Also, if you did a fresh install, the UUID could have changed, so you'll need to check that. There are commands above, which try to explain what they are for and how they check stuff, you can/should run. When you build a car engine, do you wait until after the final wash+wax job to try the key and turn the engine over? I hope not. That makes for confusion and lots of rework. It makes troubleshooting 1 tiny issue into troubleshooting every step, hoping nobody missed anything else along the way.

    Do a little, check it.
    Do a little more, check it.
    Do a little more, check that.

    SeijiSensei's command:
    Code:
    sudo mount -v 192.168.1.91:/Vol10 /Vol10
    will validate everything upto the client-side fstab line.

  5. #65
    Join Date
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    Re: Time to build a server with old hardware.

    Thank you for persisting. I missed out a "/" in my post, but I checked fstab and the "/" is there in the real thing. I'm sorry if I'm misinterpreting instructions, but three forms were given originally and that is the one which seemed nearest. I'll try the others again tomorrow. Unfortunately the journal file I was keeping on the first version was one of the things I lost. That was strange, because I copied it into Vol10 using the cp command, and then checked the driectory of Vol10 before physically moving the disk to the new machine, but the file was not there after re-mount.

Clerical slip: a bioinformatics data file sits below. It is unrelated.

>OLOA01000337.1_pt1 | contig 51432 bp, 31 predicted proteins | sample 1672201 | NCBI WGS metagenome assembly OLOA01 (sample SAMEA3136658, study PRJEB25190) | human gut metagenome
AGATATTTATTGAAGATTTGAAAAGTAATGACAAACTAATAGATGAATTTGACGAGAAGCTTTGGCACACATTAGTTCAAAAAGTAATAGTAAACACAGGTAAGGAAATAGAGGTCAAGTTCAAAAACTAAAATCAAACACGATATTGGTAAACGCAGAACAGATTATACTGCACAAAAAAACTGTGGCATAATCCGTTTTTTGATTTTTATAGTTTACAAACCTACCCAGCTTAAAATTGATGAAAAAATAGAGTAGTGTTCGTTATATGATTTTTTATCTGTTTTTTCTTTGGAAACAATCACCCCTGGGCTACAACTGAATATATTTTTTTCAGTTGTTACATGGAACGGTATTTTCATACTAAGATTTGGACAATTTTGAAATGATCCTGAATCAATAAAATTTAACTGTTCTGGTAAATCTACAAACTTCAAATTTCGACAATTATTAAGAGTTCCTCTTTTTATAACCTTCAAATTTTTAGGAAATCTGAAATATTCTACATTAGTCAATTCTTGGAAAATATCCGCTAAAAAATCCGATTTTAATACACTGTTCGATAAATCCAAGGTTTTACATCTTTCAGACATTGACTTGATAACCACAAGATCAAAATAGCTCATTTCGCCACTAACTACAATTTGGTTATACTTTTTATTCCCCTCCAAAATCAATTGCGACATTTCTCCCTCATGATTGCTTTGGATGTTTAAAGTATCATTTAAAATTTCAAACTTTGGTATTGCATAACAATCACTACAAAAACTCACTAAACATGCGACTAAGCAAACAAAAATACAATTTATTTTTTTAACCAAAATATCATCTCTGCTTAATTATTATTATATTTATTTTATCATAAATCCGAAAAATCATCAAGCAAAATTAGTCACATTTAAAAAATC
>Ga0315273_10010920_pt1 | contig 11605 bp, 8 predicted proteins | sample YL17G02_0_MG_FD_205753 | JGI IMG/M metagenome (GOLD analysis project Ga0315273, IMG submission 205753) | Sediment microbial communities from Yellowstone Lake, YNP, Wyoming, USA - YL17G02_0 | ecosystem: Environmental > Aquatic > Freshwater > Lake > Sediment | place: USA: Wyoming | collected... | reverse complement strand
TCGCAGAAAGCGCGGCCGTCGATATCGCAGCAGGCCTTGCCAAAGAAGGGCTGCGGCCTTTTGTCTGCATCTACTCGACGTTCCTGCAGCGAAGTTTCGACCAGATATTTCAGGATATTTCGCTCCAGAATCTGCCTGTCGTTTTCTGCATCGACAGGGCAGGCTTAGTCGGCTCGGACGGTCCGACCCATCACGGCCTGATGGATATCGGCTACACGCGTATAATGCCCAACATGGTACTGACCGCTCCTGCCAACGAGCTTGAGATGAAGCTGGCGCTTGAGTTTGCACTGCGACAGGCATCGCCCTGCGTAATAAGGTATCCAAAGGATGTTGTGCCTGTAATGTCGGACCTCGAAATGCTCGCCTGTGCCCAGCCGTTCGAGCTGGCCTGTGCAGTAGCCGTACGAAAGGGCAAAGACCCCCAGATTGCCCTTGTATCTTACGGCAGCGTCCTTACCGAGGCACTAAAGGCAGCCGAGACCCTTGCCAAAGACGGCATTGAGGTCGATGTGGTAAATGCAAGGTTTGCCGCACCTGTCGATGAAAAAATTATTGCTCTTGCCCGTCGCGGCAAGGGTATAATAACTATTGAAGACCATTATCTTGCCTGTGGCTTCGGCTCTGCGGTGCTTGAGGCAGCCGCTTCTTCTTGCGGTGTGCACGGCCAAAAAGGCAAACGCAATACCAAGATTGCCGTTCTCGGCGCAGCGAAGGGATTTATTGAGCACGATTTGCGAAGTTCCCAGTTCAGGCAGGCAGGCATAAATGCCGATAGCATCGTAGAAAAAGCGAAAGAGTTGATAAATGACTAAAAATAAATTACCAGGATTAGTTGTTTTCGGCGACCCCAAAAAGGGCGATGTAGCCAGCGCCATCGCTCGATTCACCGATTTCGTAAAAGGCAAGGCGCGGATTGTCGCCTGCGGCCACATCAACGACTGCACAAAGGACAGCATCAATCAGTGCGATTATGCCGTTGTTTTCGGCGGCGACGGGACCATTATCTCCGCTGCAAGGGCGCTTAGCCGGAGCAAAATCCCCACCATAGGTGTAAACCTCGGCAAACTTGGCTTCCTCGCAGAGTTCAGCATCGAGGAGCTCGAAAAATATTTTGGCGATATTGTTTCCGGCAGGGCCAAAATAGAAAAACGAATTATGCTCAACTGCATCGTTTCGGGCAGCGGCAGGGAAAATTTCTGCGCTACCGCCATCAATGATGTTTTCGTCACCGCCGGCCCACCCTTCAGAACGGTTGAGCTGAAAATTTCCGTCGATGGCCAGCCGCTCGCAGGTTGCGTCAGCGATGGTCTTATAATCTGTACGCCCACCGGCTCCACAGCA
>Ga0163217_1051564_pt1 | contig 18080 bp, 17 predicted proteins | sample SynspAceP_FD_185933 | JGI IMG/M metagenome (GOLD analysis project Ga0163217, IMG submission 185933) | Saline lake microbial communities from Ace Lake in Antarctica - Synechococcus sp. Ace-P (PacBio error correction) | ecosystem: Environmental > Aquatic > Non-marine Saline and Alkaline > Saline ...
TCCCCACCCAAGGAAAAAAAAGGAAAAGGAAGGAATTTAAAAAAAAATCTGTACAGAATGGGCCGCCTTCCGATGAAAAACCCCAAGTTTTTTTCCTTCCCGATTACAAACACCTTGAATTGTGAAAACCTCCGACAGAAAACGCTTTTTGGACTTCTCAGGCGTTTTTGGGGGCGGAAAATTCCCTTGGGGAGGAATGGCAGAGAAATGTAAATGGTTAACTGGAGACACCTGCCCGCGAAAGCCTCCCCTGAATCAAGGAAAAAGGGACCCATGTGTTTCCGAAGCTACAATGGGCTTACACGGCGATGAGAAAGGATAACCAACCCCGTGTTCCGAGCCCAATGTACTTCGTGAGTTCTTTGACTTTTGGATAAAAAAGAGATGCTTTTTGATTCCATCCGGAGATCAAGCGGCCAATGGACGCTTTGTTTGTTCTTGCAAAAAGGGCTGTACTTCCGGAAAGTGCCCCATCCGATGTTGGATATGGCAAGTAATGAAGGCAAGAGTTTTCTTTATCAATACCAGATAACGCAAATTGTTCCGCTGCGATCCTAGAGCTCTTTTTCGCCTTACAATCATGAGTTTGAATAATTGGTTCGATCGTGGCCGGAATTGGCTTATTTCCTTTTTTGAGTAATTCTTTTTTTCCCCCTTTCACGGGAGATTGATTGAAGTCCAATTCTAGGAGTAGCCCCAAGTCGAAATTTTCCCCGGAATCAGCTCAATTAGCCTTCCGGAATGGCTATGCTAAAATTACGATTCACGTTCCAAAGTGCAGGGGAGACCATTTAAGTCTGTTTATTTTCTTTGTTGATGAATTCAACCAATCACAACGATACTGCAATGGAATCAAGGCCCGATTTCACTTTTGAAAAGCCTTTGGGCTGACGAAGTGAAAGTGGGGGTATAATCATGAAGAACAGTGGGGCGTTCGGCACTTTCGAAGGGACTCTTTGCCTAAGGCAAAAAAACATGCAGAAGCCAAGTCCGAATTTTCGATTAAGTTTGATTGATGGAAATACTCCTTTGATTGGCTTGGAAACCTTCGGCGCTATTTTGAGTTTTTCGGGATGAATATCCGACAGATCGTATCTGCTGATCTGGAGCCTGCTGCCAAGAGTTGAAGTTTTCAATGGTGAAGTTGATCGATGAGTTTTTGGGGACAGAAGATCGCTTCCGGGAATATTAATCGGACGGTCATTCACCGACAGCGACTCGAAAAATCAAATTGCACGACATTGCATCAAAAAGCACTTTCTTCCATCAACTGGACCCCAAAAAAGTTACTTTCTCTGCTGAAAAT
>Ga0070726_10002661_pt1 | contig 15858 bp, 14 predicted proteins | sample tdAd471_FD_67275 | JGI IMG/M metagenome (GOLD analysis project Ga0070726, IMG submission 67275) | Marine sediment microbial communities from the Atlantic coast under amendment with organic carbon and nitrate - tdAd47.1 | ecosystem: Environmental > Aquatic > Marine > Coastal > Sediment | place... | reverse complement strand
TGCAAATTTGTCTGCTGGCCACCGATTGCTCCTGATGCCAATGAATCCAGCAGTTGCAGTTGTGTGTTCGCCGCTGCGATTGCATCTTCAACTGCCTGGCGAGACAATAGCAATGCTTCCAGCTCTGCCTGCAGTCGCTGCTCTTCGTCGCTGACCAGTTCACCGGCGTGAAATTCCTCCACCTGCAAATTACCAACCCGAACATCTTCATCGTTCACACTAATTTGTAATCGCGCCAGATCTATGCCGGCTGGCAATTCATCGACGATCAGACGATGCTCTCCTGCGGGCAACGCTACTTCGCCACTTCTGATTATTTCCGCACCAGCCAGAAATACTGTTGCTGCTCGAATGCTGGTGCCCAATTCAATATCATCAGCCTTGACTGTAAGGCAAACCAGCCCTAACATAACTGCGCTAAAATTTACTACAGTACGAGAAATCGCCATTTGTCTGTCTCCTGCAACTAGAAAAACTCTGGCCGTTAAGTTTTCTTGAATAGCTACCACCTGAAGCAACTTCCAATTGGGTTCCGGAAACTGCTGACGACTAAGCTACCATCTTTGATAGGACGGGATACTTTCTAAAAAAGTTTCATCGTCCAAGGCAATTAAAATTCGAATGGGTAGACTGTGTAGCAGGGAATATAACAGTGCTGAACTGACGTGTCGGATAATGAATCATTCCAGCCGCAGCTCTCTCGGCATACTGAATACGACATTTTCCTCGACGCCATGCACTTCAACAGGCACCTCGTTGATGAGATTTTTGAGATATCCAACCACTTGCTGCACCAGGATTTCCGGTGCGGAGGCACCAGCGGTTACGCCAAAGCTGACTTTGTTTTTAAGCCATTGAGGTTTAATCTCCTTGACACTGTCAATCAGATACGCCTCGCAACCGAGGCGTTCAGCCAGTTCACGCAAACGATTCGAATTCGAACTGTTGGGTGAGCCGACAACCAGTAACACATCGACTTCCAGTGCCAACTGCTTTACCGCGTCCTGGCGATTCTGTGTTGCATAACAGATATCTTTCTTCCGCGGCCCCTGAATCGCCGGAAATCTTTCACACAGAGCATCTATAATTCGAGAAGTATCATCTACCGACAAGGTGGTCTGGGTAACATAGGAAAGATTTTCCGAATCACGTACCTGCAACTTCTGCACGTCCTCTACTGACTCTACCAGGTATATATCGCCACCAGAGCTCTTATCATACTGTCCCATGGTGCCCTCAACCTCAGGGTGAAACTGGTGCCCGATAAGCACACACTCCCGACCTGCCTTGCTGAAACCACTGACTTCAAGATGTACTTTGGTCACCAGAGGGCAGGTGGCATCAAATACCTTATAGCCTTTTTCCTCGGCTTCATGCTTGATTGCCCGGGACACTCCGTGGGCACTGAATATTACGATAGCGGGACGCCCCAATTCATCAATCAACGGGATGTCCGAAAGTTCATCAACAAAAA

192.168.1.91 is the fixed address of the server.

    I did check the UUID for the new server.

    sudo mount -v 192.168.1.91:/Vol10 /Vol10 returns

    mount.nfs: timeout set for Tue Dec 8 22:20:10 2020
    mount.nfs: trying text-based options 'vers=4.2,addr=192.168.1.91,clientaddr=192.168.1.1 68'
    mount.nfs: mount(2): Permission denied
    mount.nfs: access denied by server while mounting 192.168.1.91:/Vol10

  6. #66
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    Re: Time to build a server with old hardware.

    Whenever posting configs, aren't you just copy/pasting everything?

    Did the client IP address change?
    Does your LAN DNS know about that change?
    If not, then inside the /etc/exports file, don't use the hostname, use the static IP for the client.

    There are lots of moving parts in this setup. Because the first thing I do with any new install is force a specific, static, IP and update the LAN DNS, those things don't enter my mind, but they are necessary to have a "well-managed" network. IMHO.

    It would be helpful if you used 'code tags', like we've been using.

  7. #67
    Join Date
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    Re: Time to build a server with old hardware.